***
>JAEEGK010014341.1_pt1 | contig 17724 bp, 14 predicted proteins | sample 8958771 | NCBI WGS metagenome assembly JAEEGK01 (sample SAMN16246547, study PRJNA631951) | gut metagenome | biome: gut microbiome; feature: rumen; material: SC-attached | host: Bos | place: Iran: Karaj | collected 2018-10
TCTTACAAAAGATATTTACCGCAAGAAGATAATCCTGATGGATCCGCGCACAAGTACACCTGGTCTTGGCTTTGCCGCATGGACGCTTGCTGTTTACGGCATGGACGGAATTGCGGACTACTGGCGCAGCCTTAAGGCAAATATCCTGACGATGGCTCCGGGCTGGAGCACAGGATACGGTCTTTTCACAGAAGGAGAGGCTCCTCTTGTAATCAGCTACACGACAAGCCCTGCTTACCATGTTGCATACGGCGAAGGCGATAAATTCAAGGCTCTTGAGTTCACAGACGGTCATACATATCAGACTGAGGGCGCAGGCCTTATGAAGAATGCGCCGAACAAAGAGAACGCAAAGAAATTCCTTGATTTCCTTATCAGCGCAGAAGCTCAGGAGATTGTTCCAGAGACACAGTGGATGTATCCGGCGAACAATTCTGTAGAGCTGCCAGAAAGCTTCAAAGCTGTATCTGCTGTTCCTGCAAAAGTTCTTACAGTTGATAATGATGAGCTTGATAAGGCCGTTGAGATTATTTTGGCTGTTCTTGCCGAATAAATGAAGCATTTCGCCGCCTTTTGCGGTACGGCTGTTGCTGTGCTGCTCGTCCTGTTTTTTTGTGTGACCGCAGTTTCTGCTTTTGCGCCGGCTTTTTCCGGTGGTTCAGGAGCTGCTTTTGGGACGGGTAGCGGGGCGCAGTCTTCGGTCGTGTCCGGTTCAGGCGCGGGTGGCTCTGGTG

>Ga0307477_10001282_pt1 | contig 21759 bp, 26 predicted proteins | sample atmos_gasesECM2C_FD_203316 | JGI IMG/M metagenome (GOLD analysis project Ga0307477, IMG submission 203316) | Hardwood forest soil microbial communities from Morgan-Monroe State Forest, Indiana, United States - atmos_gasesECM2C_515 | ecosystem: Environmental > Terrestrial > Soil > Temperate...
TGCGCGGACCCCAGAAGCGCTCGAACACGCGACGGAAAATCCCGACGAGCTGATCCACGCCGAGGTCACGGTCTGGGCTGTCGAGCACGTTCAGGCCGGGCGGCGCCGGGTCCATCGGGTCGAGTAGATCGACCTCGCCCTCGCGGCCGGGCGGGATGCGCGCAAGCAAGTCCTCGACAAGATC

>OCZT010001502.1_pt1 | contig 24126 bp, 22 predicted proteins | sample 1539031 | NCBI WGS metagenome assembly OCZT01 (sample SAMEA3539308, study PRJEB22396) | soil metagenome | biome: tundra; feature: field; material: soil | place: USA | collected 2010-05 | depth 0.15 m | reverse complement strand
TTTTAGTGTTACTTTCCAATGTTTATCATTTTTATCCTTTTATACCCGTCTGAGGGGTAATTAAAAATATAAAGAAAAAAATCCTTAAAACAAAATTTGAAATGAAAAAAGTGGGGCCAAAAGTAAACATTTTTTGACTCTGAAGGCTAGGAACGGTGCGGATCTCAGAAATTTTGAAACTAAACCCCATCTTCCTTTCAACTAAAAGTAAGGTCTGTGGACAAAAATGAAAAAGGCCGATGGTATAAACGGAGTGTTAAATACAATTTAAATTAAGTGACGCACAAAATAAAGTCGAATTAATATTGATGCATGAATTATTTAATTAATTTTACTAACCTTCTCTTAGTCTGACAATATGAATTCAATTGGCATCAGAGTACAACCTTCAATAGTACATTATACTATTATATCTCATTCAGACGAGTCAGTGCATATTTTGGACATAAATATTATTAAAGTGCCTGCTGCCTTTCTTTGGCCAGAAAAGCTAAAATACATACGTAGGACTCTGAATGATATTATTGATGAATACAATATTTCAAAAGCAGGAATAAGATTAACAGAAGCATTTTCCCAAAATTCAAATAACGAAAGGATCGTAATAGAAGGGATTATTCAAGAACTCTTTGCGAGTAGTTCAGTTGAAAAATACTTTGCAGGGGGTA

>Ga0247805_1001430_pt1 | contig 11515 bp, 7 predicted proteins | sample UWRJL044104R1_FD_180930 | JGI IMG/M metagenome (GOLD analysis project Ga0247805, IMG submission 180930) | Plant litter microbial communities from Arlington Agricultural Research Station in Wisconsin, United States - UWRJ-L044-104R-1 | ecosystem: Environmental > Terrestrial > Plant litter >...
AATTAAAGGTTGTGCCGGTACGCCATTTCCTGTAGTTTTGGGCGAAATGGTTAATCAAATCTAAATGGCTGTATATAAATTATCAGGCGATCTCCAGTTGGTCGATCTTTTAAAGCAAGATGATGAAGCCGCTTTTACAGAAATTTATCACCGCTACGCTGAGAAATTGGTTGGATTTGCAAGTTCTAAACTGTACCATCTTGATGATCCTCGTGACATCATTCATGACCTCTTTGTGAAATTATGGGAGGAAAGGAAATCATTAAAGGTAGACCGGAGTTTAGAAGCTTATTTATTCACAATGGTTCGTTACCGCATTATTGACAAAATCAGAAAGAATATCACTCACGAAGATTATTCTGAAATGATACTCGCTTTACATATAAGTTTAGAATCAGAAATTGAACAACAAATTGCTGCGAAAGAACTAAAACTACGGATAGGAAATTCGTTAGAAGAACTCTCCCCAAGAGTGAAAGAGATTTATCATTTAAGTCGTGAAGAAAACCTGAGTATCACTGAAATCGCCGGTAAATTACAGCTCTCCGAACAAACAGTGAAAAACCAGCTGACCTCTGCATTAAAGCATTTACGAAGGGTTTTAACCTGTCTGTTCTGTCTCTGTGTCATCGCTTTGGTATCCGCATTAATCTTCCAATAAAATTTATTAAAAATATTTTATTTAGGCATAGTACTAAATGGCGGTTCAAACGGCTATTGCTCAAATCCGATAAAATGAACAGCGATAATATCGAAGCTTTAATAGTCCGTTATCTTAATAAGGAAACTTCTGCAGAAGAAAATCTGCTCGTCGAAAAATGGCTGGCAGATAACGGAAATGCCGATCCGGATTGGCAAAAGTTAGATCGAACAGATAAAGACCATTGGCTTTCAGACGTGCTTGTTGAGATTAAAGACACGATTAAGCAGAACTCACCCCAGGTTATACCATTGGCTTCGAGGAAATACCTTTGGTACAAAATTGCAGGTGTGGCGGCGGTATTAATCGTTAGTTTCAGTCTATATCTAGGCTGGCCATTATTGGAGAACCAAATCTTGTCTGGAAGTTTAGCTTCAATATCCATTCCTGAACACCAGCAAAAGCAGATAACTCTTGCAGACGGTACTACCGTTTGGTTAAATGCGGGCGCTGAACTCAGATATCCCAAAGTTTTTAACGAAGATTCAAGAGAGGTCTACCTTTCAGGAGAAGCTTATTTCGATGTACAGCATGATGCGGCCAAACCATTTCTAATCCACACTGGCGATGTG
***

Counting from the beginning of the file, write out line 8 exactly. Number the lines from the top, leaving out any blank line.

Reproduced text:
AATTAAAGGTTGTGCCGGTACGCCATTTCCTGTAGTTTTGGGCGAAATGGTTAATCAAATCTAAATGGCTGTATATAAATTATCAGGCGATCTCCAGTTGGTCGATCTTTTAAAGCAAGATGATGAAGCCGCTTTTACAGAAATTTATCACCGCTACGCTGAGAAATTGGTTGGATTTGCAAGTTCTAAACTGTACCATCTTGATGATCCTCGTGACATCATTCATGACCTCTTTGTGAAATTATGGGAGGAAAGGAAATCATTAAAGGTAGACCGGAGTTTAGAAGCTTATTTATTCACAATGGTTCGTTACCGCATTATTGACAAAATCAGAAAGAATATCACTCACGAAGATTATTCTGAAATGATACTCGCTTTACATATAAGTTTAGAATCAGAAATTGAACAACAAATTGCTGCGAAAGAACTAAAACTACGGATAGGAAATTCGTTAGAAGAACTCTCCCCAAGAGTGAAAGAGATTTATCATTTAAGTCGTGAAGAAAACCTGAGTATCACTGAAATCGCCGGTAAATTACAGCTCTCCGAACAAACAGTGAAAAACCAGCTGACCTCTGCATTAAAGCATTTACGAAGGGTTTTAACCTGTCTGTTCTGTCTCTGTGTCATCGCTTTGGTATCCGCATTAATCTTCCAATAAAATTTATTAAAAATATTTTATTTAGGCATAGTACTAAATGGCGGTTCAAACGGCTATTGCTCAAATCCGATAAAATGAACAGCGATAATATCGAAGCTTTAATAGTCCGTTATCTTAATAAGGAAACTTCTGCAGAAGAAAATCTGCTCGTCGAAAAATGGCTGGCAGATAACGGAAATGCCGATCCGGATTGGCAAAAGTTAGATCGAACAGATAAAGACCATTGGCTTTCAGACGTGCTTGTTGAGATTAAAGACACGATTAAGCAGAACTCACCCCAGGTTATACCATTGGCTTCGAGGAAATACCTTTGGTACAAAATTGCAGGTGTGGCGGCGGTATTAATCGTTAGTTTCAGTCTATATCTAGGCTGGCCATTATTGGAGAACCAAATCTTGTCTGGAAGTTTAGCTTCAATATCCATTCCTGAACACCAGCAAAAGCAGATAACTCTTGCAGACGGTACTACCGTTTGGTTAAATGCGGGCGCTGAACTCAGATATCCCAAAGTTTTTAACGAAGATTCAAGAGAGGTCTACCTTTCAGGAGAAGCTTATTTCGATGTACAGCATGATGCGGCCAAACCATTTCTAATCCACACTGGCGATGTG